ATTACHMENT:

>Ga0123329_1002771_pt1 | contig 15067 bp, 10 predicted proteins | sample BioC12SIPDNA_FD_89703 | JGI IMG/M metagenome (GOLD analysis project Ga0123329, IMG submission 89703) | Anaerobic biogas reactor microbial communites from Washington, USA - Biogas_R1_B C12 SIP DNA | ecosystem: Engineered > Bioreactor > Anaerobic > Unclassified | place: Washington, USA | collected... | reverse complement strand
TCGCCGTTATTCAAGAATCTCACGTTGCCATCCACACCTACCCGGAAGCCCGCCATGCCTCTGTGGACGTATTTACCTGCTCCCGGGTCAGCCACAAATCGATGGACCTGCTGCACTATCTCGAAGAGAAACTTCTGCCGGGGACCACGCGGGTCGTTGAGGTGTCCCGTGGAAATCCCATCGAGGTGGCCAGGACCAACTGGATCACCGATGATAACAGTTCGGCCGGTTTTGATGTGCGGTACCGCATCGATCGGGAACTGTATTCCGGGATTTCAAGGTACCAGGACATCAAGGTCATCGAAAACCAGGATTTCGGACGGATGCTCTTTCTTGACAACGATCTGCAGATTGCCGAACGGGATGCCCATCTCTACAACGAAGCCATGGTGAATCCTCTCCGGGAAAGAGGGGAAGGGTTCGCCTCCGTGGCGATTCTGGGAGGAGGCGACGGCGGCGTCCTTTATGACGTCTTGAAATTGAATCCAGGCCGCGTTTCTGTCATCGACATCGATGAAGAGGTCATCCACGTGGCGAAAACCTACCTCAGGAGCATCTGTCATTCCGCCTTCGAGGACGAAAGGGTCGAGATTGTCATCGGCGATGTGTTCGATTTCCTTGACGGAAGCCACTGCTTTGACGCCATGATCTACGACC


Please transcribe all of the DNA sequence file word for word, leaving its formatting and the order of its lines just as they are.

>Ga0123329_1002771_pt1 | contig 15067 bp, 10 predicted proteins | sample BioC12SIPDNA_FD_89703 | JGI IMG/M metagenome (GOLD analysis project Ga0123329, IMG submission 89703) | Anaerobic biogas reactor microbial communites from Washington, USA - Biogas_R1_B C12 SIP DNA | ecosystem: Engineered > Bioreactor > Anaerobic > Unclassified | place: Washington, USA | collected... | reverse complement strand
TCGCCGTTATTCAAGAATCTCACGTTGCCATCCACACCTACCCGGAAGCCCGCCATGCCTCTGTGGACGTATTTACCTGCTCCCGGGTCAGCCACAAATCGATGGACCTGCTGCACTATCTCGAAGAGAAACTTCTGCCGGGGACCACGCGGGTCGTTGAGGTGTCCCGTGGAAATCCCATCGAGGTGGCCAGGACCAACTGGATCACCGATGATAACAGTTCGGCCGGTTTTGATGTGCGGTACCGCATCGATCGGGAACTGTATTCCGGGATTTCAAGGTACCAGGACATCAAGGTCATCGAAAACCAGGATTTCGGACGGATGCTCTTTCTTGACAACGATCTGCAGATTGCCGAACGGGATGCCCATCTCTACAACGAAGCCATGGTGAATCCTCTCCGGGAAAGAGGGGAAGGGTTCGCCTCCGTGGCGATTCTGGGAGGAGGCGACGGCGGCGTCCTTTATGACGTCTTGAAATTGAATCCAGGCCGCGTTTCTGTCATCGACATCGATGAAGAGGTCATCCACGTGGCGAAAACCTACCTCAGGAGCATCTGTCATTCCGCCTTCGAGGACGAAAGGGTCGAGATTGTCATCGGCGATGTGTTCGATTTCCTTGACGGAAGCCACTGCTTTGACGCCATGATCTACGACC